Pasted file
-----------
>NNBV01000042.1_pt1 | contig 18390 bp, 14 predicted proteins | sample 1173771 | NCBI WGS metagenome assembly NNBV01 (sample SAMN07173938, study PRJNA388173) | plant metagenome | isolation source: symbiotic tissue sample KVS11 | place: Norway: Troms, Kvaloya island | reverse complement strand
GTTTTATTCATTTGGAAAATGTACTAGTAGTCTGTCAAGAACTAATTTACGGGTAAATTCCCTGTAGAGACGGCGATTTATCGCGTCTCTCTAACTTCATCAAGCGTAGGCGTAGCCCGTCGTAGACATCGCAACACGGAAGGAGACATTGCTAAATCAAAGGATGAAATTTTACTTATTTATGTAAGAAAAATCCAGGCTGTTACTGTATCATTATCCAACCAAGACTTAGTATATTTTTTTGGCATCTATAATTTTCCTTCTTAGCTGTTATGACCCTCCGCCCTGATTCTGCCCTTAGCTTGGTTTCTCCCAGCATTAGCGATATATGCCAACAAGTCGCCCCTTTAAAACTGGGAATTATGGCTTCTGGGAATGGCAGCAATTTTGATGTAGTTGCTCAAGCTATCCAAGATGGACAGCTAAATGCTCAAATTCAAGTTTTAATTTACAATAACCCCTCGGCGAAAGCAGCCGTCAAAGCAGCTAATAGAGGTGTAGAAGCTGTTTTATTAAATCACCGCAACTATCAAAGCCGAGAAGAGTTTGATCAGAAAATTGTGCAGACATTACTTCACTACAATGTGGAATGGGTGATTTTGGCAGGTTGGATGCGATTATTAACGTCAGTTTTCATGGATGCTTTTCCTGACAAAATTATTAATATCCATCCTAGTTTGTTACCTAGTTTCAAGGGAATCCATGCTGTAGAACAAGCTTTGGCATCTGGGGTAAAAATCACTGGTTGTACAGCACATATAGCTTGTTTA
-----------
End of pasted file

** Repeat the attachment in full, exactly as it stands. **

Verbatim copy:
>NNBV01000042.1_pt1 | contig 18390 bp, 14 predicted proteins | sample 1173771 | NCBI WGS metagenome assembly NNBV01 (sample SAMN07173938, study PRJNA388173) | plant metagenome | isolation source: symbiotic tissue sample KVS11 | place: Norway: Troms, Kvaloya island | reverse complement strand
GTTTTATTCATTTGGAAAATGTACTAGTAGTCTGTCAAGAACTAATTTACGGGTAAATTCCCTGTAGAGACGGCGATTTATCGCGTCTCTCTAACTTCATCAAGCGTAGGCGTAGCCCGTCGTAGACATCGCAACACGGAAGGAGACATTGCTAAATCAAAGGATGAAATTTTACTTATTTATGTAAGAAAAATCCAGGCTGTTACTGTATCATTATCCAACCAAGACTTAGTATATTTTTTTGGCATCTATAATTTTCCTTCTTAGCTGTTATGACCCTCCGCCCTGATTCTGCCCTTAGCTTGGTTTCTCCCAGCATTAGCGATATATGCCAACAAGTCGCCCCTTTAAAACTGGGAATTATGGCTTCTGGGAATGGCAGCAATTTTGATGTAGTTGCTCAAGCTATCCAAGATGGACAGCTAAATGCTCAAATTCAAGTTTTAATTTACAATAACCCCTCGGCGAAAGCAGCCGTCAAAGCAGCTAATAGAGGTGTAGAAGCTGTTTTATTAAATCACCGCAACTATCAAAGCCGAGAAGAGTTTGATCAGAAAATTGTGCAGACATTACTTCACTACAATGTGGAATGGGTGATTTTGGCAGGTTGGATGCGATTATTAACGTCAGTTTTCATGGATGCTTTTCCTGACAAAATTATTAATATCCATCCTAGTTTGTTACCTAGTTTCAAGGGAATCCATGCTGTAGAACAAGCTTTGGCATCTGGGGTAAAAATCACTGGTTGTACAGCACATATAGCTTGTTTA